Building an Empire in the 21st Century

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Courtesy: Rachel Gold

By Ann-Marie de Veer
Saturday 28 March 2015

On 15 March 2011 Syria became the tenth country out of a total of seventeen nations and other regions in the area to succumb to the revolutionary wave of protests, riots and civil wars, aka. the Arab Spring, that had rapidly swept throughout the Middle East from its genesis in Tunisia on 18 December 2010 following the self-immolation of a humble street trader named Mohamed Bouazizi. The initial wave of revolutions started by Bouazizi's defiant sacrificial act raged for nearly two years until late 2012 by which time most protesters had either been appeased or elected to office while the less fortunate found themselves arrested, imprisoned, tortured or even murdered.

To be precise: what had started as a solitary protest, an act of defiance and eventual self-sacrifice in the face of harassment, humiliation and the subsequent confiscation of a street traders livelihood had morphed into a transnational uprising encompassing a disparate range of grievances both social and political. Bouazizi's defiance had somehow magically empowered millions of people throughout the whole region into becoming advocates for freedom, social justice and democracy.

However, while the Tunisian uprising is considered primarily a spontaneous outpouring of dissatisfaction and disaffection towards the status quo, what followed, including the events in the other nation states and regions of the Middle East who were engulfed in the Arab Spring, says much more about their economic, military and strategic geo-political significance to the US Empire and its subservient vassals around the globe.

As the litany of events portray:

Tunisia: Its first free elections were held and a new constitution was adopted. Status: Relatively Stable
Algeria: Its 19-year-old state of emergency was lifted. Status: Relatively Stable
Lebanon: Internecine war fueled by the US, Israel and Turkey. Status: Ongoing
Jordan: The King dismisses the government and two successive Prime Ministers resign. Status: Relatively Stable
Oman: The Sultan dismisses a group of ministers. Status: Relatively Stable
Mauritania: Government reforms were implemented. Status: Relatively Stable
Yemen: Internecine war fueled by the US, the UK, Israel and Saudi Arabia. Status: Ongoing.
Saudi Arabia: The King gave cash handouts, funded housing projects, created new jobs and gave women the right to vote. Status: Relatively Stable
Egypt: Its military dictator resigned and was replaced by the democratically elected Muslim Brotherhood who was then ousted in a military coup d'état by another dictator. Status: Relatively Stable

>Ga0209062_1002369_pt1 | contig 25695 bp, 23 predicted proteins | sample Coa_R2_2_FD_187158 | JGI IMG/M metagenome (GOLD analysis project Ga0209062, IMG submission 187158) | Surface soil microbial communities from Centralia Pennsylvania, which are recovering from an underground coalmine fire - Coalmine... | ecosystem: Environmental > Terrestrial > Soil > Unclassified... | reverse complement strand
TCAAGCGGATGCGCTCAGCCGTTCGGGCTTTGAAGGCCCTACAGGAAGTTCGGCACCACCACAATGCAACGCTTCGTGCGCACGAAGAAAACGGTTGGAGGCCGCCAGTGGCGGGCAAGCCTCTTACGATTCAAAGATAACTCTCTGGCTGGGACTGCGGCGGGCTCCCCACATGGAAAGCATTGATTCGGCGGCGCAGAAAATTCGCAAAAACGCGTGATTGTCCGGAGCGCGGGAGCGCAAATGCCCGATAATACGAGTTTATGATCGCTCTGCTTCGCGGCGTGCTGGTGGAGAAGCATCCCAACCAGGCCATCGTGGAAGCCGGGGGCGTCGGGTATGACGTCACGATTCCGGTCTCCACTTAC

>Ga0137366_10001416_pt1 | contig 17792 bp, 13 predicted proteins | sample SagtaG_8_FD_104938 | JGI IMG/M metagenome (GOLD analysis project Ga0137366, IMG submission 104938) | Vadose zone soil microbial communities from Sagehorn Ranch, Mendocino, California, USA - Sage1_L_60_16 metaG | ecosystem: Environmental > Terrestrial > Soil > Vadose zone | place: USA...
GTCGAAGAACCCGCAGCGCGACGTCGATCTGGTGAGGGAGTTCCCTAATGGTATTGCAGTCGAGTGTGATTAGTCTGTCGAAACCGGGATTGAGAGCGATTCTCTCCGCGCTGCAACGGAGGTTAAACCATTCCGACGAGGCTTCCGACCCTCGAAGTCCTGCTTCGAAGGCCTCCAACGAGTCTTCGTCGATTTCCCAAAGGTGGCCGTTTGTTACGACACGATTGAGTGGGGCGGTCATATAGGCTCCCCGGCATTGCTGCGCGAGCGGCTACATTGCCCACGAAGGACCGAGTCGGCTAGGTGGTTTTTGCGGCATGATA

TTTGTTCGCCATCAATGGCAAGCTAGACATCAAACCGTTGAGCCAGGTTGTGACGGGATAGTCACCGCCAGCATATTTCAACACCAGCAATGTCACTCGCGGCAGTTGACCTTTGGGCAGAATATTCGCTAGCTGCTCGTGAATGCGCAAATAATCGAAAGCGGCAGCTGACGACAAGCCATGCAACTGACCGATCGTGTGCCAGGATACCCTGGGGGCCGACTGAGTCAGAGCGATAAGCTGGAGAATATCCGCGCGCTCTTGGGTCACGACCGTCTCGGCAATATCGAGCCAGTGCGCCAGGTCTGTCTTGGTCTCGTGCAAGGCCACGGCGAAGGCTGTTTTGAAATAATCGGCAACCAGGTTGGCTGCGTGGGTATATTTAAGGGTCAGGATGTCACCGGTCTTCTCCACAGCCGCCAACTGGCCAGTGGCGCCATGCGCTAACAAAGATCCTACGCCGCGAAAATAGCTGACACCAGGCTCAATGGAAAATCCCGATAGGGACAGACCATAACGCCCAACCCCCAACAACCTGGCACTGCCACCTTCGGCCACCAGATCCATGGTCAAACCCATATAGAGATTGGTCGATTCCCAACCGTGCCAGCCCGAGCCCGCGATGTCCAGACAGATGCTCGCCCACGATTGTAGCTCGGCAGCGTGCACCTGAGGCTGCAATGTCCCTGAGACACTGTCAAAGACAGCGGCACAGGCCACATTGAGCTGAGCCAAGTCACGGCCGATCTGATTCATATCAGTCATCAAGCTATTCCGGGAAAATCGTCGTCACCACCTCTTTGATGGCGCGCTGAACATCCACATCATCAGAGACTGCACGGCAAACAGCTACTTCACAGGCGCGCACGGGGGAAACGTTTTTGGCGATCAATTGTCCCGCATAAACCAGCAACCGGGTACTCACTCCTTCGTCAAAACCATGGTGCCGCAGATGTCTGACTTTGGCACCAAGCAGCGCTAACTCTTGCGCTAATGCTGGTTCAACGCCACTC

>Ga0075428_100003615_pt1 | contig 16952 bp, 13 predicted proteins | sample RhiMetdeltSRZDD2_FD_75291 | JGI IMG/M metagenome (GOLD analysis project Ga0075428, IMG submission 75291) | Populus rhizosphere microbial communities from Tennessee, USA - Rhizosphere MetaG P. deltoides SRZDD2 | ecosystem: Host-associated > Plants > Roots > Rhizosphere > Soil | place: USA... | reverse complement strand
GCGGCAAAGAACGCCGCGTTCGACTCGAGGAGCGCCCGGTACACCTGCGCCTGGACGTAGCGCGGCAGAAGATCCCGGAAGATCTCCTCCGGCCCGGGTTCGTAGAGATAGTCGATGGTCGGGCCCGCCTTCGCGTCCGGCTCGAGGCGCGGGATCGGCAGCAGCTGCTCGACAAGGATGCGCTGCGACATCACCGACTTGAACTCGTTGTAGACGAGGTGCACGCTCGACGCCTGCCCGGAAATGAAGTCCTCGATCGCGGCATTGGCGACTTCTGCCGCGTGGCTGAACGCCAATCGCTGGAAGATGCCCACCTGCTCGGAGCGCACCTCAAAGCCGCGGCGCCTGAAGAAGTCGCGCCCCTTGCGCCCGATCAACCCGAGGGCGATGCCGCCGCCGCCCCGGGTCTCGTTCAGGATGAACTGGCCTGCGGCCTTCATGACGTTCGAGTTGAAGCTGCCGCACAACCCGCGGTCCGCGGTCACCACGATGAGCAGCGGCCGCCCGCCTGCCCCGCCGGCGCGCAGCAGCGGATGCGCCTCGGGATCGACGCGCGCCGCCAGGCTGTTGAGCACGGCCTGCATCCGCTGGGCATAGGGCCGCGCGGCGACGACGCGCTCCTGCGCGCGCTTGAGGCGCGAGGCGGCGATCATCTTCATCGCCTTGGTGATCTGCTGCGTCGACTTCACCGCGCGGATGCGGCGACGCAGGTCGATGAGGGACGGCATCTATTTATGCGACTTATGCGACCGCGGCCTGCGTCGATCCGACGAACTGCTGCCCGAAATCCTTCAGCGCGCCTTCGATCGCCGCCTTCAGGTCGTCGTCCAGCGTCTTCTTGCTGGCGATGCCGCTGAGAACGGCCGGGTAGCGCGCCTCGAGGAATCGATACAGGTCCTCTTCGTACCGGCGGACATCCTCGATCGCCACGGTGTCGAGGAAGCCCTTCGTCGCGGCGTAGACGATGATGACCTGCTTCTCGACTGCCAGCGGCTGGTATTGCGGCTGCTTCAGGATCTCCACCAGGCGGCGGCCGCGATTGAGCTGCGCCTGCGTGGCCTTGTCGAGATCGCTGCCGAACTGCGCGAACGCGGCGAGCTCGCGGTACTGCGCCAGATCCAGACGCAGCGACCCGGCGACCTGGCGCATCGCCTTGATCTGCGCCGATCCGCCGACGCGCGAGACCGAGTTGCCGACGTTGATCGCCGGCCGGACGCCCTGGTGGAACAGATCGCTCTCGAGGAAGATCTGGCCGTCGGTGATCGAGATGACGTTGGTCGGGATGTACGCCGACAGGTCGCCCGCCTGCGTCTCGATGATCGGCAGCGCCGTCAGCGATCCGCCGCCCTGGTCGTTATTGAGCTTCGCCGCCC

Syria: Internecine war fueled by the US, the UK, Israel and Turkey. Status: Ongoing
Djibouti: Most protesters were arrested and imprisoned. Status: Relatively Stable
Monoco: Its King promised and then enacted a reformed constitution. Status: Relatively Stable
Sudan: South Sudan secedes from Sudan followed by North/South border wars. Status: Ongoing
Palestine: Israel continues to regularly provoke and fuel conflict in the Palestinian territories. Status: Ongoing
Iraq: Internecine war fueled by the US, the UK, Israel and Turkey. Status: Ongoing
Bahrain: A state of emergency was declared and Ministers were dismissed. When the state of emergency was lifted the protests continued. The protest were subsequently banned but activists continue to be arrested, tortured and imprisoned. Status: Ongoing
Libya: Internecine war fueled by the US, the UK, France and other minor participants from NATO. Status: Ongoing
Kuwait: The prime minister resigned and the parliament was dissolved. Status: Relatively Stable

While it is true that Lebanon and the Palestinian regions did experience increased activity among their protesters and freedom fighters during the first two years of the Arab Spring, their conflicts are fundamentally a legacy project. Israel, the US and the UK are engaged in all manner of nefarious practices, including mounting false flag operations to provoke a response from those they have oppressed to justify draconian security measures and the complete militarisation of the Israeli security forces to counter a non-existent threat. The Arab Spring simply offered them an opportunity to increase these programs to further entrench the current status quo.